So many journeys may the sun and moon Make us again count o'er ere love be...View Full Monologue Text
So many journeys may the sun and moon
Make us again count o'er ere love be done!
But woe is me! you are so sick of late,
So far from cheer and from your former state.
That I distrust you. Yet, though I distrust,
Discomfort you, my lord, it nothing must;
For women's fear and love holds quantity,
In neither aught, or in extremity.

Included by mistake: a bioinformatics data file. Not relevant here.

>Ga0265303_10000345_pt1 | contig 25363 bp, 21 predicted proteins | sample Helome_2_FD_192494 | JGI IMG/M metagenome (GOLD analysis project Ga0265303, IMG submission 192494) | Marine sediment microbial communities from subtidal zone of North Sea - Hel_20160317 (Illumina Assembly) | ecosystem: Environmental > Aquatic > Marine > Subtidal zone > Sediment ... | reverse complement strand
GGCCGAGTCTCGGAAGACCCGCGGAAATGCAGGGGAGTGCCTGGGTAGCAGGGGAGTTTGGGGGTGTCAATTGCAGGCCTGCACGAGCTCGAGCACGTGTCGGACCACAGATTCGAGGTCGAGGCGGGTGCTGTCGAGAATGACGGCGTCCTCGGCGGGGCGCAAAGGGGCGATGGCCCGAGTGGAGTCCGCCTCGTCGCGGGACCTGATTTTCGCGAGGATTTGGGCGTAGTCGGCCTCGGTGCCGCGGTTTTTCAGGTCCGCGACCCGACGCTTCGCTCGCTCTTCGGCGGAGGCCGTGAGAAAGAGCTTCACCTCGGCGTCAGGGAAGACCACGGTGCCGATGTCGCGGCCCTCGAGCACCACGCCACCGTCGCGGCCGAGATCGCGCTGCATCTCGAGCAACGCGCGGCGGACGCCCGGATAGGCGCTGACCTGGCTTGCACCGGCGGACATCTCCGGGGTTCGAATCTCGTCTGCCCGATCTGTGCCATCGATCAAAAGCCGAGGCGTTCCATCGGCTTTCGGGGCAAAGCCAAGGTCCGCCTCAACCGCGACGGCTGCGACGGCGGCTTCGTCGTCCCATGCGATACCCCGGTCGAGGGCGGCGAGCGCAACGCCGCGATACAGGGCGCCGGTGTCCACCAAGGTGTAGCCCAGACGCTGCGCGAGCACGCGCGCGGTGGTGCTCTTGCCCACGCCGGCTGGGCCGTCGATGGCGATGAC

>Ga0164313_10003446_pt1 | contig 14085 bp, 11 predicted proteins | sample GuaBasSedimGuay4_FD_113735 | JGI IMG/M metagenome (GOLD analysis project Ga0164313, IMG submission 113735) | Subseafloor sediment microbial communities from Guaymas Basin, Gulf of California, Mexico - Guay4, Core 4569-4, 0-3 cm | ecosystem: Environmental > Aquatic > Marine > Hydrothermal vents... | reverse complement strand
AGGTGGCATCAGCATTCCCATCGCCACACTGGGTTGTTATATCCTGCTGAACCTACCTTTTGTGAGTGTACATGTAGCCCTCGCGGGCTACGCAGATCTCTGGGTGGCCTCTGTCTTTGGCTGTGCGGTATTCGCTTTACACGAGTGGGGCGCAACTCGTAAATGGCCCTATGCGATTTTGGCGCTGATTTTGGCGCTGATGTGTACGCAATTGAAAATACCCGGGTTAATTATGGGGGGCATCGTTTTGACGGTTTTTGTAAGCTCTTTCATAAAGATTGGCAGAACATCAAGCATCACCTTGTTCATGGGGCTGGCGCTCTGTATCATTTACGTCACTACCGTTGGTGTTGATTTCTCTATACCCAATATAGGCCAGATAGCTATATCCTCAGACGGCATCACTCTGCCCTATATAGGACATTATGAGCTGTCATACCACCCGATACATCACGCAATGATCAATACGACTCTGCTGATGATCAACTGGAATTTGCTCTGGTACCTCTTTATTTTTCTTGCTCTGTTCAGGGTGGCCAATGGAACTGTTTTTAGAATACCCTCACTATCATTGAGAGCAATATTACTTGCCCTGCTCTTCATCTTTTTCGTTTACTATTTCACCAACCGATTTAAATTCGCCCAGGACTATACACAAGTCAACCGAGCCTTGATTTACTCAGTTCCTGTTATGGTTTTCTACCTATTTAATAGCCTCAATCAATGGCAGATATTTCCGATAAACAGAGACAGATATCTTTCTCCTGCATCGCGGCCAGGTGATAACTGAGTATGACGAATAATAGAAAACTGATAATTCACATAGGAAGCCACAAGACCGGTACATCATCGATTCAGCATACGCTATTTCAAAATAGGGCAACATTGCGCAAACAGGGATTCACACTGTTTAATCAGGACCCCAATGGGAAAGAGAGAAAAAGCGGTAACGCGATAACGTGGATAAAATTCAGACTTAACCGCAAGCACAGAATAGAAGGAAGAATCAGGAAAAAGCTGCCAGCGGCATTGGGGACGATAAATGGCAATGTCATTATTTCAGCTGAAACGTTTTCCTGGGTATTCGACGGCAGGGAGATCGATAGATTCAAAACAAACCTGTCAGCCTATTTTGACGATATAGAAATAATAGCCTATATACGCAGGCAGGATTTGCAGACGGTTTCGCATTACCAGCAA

Now what my love is, proof hath made you know;
And as my love is siz'd, my fear is so.
Where love is great, the littlest doubts are fear;
Where little fears grow great, great love grows there.
In this monologue, the Player Queen tells the Player King that her love for him is great and therefore so is her fear. She explains that for a woman, love and fear go hand in hand.
AuthorName: William Shakespeare
Eras: 1601-1700, 1501-1600
CharacterName: Player Queen
Age Range: 20s - Early, 20s - Late, 30s - Early, 30s - Late, 40s - Early, 40s - Late, 50s
Dialects: Standard American, Standard English
Rating: Suitable for all ages
Copyright Status: Public domain